Patient baseline characteristics and details of endoscopic treatment were recorded by endoscopists at the end of each therapeutic procedure. Our fulltime research nurses entered data daily in our gastrointestinal bleeding registry and followed the patient's hospital course and outcome until discharge or death. This was cross checked against a computerised hospital record on patient discharges or deaths. Data were analysed using the S-Plus (MathSoft Inc, Seattle, Washington, USA). Factors predicting therapeutic failure were first identified using univariate analysis. Those with p values less than 0.25 were then entered into a stepwise multiple logistic regression. Significant independent factors were considered when p<0.05.
The predictive ability of the final prognostic model was assessed by means of the area under the receiver operating characteristic (ROC) curve7 and was validated using the bootstrapping technique to correct for possible bias due to overestimation of the predictive performance of the final model.8 An area under the ROC curve value of 0.5 indicates no predictive power whereas a value of 1.0 indicates excellent prediction.
In recent years there has been concern regarding how well a prognostic model works in practice and it is widely recommended that they need to be validated. The bootstrapping technique is a method being used increasingly in the context of internal validation of a prognostic model. The method involves selecting a random sample, the bootstrap sample, of 1144 observations from the original dataset with replacement into the final model. A stepwise logistic regression model is then derived from this bootstrap sample, and the predictive performance is evaluated on the bootstrap sample, ROCboot, and on the original dataset, ROCorg. The difference between the two predictive performances (that is, ROCboot−ROCorg) yields a bias statistic. This process was repeated 500 times and an average bias was calculated over the 500 bootstrap samples, ROCbias. The bootstrap corrected performance of the prognostic model was calculated by subtracting ROCbias from the area under the ROC derived from the original stepwise logistic regression model.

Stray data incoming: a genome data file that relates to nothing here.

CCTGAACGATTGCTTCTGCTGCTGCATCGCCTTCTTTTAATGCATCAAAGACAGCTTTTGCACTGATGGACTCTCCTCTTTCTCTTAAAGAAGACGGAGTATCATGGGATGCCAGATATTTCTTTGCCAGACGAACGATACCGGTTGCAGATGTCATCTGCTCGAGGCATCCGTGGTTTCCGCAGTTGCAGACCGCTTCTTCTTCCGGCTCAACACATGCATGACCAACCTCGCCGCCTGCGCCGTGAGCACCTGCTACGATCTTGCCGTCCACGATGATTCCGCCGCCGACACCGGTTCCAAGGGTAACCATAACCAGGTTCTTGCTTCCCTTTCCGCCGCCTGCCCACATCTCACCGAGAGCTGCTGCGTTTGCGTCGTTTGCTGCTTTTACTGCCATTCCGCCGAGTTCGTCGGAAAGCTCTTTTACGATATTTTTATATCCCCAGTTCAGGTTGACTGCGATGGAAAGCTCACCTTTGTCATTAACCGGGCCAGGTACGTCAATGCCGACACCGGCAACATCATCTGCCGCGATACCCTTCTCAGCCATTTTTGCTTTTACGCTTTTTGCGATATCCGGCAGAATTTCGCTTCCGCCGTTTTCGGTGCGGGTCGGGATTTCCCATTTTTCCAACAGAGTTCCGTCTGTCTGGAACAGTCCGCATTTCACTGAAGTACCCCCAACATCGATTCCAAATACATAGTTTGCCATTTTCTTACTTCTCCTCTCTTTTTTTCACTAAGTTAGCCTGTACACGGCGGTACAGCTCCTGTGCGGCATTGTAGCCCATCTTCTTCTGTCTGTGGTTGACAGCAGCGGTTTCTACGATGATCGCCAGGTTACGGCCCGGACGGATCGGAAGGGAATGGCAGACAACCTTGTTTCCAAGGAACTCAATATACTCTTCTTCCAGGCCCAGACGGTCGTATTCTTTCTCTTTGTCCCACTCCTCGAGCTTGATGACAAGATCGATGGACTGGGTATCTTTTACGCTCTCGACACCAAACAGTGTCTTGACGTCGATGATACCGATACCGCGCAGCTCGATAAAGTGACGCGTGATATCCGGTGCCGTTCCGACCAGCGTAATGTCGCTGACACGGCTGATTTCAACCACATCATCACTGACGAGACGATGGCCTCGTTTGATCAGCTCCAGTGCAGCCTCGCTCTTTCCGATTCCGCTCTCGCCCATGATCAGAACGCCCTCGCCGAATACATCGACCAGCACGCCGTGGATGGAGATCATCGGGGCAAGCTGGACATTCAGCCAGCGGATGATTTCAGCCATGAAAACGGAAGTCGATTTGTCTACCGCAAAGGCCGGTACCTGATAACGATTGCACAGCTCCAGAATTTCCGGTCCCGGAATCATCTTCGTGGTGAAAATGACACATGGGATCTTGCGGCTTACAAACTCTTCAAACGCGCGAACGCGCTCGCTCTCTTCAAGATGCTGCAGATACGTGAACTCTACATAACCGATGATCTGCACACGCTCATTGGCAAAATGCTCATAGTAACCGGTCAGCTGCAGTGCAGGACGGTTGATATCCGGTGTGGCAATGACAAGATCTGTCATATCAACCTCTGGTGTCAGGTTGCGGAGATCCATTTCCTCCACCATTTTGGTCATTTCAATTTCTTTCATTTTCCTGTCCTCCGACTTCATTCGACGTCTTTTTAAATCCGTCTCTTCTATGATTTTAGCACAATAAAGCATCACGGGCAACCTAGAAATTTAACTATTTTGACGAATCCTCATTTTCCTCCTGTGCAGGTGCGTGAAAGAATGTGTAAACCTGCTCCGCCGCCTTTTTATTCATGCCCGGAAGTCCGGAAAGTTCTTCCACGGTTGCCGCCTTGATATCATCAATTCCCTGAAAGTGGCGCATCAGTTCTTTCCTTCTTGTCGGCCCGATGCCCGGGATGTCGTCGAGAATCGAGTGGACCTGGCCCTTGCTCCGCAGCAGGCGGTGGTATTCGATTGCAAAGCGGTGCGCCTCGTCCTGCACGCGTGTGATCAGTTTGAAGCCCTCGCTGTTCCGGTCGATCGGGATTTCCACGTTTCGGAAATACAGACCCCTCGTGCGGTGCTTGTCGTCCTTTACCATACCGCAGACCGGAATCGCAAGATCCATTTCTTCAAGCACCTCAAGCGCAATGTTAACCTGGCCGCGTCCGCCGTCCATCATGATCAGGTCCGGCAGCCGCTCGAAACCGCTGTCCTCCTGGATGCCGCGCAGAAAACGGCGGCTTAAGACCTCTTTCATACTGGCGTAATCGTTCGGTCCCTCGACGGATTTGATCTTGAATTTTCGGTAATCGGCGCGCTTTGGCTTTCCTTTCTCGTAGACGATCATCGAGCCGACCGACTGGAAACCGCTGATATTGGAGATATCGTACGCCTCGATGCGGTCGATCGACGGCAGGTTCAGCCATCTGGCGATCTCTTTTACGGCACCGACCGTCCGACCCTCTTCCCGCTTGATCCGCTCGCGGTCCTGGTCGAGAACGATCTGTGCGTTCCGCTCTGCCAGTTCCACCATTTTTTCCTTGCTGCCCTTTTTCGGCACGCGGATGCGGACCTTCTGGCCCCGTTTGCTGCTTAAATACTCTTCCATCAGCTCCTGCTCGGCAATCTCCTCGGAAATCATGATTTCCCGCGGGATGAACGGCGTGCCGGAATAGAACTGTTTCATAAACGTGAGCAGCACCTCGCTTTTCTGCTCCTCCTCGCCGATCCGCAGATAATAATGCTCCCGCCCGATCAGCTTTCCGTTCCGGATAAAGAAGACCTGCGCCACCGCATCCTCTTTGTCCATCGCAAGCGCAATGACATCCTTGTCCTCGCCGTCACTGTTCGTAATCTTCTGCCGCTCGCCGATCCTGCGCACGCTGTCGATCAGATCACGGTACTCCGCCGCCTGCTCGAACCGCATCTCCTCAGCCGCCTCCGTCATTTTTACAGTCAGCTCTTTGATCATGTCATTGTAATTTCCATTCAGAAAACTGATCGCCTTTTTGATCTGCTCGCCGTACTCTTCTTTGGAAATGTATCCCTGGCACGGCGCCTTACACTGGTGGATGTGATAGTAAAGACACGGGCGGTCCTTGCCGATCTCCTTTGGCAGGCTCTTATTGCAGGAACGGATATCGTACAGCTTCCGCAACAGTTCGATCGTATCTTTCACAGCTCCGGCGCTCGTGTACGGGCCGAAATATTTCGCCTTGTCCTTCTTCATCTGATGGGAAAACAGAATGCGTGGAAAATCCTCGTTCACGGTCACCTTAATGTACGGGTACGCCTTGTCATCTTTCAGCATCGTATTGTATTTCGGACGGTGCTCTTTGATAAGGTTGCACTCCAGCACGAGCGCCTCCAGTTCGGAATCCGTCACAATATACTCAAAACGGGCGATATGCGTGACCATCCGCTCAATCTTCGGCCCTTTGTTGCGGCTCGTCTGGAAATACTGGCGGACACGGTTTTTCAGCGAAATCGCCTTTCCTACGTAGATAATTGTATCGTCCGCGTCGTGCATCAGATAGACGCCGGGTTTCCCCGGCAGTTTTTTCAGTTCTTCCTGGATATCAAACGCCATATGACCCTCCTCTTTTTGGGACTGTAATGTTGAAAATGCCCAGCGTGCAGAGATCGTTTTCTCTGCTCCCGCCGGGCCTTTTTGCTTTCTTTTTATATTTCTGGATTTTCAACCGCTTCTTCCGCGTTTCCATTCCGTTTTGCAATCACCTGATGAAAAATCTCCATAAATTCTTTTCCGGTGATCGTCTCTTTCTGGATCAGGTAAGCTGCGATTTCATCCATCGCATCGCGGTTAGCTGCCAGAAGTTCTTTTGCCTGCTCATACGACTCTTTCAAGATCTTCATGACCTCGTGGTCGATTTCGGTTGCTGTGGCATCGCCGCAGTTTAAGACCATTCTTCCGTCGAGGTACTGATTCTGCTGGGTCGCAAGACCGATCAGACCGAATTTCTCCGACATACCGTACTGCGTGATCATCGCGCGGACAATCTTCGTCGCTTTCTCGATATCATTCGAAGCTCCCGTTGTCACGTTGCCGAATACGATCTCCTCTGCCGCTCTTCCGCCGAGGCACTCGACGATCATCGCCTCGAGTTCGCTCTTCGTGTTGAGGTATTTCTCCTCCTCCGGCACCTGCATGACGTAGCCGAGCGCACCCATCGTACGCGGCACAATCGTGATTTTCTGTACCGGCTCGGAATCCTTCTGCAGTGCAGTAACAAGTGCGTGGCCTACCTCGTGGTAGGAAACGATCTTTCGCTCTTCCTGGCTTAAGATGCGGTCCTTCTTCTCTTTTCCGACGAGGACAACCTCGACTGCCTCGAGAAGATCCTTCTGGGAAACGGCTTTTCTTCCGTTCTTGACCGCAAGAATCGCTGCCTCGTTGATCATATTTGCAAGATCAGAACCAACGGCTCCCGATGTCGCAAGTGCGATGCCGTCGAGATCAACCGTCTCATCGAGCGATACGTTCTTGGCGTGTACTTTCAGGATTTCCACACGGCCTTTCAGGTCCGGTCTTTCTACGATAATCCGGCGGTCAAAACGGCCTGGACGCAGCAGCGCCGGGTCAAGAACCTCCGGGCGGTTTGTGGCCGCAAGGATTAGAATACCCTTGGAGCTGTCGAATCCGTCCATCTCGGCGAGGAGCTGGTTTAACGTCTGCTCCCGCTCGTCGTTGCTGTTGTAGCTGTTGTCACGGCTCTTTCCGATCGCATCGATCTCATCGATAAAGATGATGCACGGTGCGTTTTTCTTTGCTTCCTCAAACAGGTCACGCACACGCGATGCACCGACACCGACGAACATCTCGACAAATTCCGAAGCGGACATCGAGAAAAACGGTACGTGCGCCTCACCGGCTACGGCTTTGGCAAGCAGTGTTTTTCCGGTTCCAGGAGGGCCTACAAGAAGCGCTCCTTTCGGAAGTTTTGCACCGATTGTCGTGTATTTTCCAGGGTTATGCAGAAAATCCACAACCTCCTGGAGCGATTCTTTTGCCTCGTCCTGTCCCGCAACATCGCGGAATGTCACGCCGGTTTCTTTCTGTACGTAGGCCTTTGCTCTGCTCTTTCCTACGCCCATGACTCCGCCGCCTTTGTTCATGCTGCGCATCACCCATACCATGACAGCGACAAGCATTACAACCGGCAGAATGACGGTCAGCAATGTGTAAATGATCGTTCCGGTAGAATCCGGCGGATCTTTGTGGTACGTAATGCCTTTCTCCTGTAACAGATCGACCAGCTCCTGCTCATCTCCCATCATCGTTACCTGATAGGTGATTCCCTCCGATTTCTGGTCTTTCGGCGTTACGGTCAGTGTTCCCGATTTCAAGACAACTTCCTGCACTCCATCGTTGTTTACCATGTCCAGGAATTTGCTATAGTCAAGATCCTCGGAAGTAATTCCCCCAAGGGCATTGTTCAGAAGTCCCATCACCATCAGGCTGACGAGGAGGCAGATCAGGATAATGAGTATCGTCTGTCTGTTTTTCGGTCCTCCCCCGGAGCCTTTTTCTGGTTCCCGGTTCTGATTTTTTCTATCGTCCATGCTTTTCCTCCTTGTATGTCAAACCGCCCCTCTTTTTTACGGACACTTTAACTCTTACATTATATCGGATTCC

During the study period there were 3386 patients with bleeding peptic ulcers. Of these, 1144 (796 men, 348 women) required endoscopic treatment. Mean age was 62.5 (SD 17.6) years. A total of 466 patients had a previous history of peptic ulcer disease (40.7%) and 349 (30.5%) were receiving non-steroidal anti-inflammatory drugs or aspirin. There were 425 gastric ulcers (37.2%), 666 (58.2%) duodenal ulcers, and 53 (4.6%) anastomotic ulcers.
Therapy could not be completed in 16 patients (1.4%) due to torrential bleeding that prevented adequate visualisation of the ulcers and all were treated by emergency surgical haemostasis. Successful initial haemostasis was achieved in 1128 patients (98.6%) and permanent haemostasis was achieved in 1034 (90.4%). Ninety four patients (8.2%) developed inhospital rebleeding at a mean time of 60 hours (SD 68) after the index endoscopy.